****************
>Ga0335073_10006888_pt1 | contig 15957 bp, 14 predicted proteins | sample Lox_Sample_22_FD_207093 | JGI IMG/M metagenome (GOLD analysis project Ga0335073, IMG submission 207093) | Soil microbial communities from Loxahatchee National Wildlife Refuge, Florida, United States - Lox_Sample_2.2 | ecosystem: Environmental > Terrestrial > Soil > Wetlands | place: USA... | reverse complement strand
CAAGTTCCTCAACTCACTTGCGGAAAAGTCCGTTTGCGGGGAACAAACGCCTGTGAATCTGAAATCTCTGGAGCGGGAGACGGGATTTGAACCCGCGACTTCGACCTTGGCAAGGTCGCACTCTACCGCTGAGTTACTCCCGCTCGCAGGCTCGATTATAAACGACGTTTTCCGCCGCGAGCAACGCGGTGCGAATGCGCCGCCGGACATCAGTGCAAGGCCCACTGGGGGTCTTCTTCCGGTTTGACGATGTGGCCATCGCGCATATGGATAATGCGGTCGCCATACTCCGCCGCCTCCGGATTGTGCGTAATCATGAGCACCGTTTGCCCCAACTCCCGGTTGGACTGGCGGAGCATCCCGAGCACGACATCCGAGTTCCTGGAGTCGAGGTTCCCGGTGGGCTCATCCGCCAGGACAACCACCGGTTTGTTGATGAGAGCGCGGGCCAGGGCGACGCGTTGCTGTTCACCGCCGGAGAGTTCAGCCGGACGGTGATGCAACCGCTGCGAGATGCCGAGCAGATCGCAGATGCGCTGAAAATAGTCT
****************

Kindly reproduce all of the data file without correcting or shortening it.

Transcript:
>Ga0335073_10006888_pt1 | contig 15957 bp, 14 predicted proteins | sample Lox_Sample_22_FD_207093 | JGI IMG/M metagenome (GOLD analysis project Ga0335073, IMG submission 207093) | Soil microbial communities from Loxahatchee National Wildlife Refuge, Florida, United States - Lox_Sample_2.2 | ecosystem: Environmental > Terrestrial > Soil > Wetlands | place: USA... | reverse complement strand
CAAGTTCCTCAACTCACTTGCGGAAAAGTCCGTTTGCGGGGAACAAACGCCTGTGAATCTGAAATCTCTGGAGCGGGAGACGGGATTTGAACCCGCGACTTCGACCTTGGCAAGGTCGCACTCTACCGCTGAGTTACTCCCGCTCGCAGGCTCGATTATAAACGACGTTTTCCGCCGCGAGCAACGCGGTGCGAATGCGCCGCCGGACATCAGTGCAAGGCCCACTGGGGGTCTTCTTCCGGTTTGACGATGTGGCCATCGCGCATATGGATAATGCGGTCGCCATACTCCGCCGCCTCCGGATTGTGCGTAATCATGAGCACCGTTTGCCCCAACTCCCGGTTGGACTGGCGGAGCATCCCGAGCACGACATCCGAGTTCCTGGAGTCGAGGTTCCCGGTGGGCTCATCCGCCAGGACAACCACCGGTTTGTTGATGAGAGCGCGGGCCAGGGCGACGCGTTGCTGTTCACCGCCGGAGAGTTCAGCCGGACGGTGATGCAACCGCTGCGAGATGCCGAGCAGATCGCAGATGCGCTGAAAATAGTCT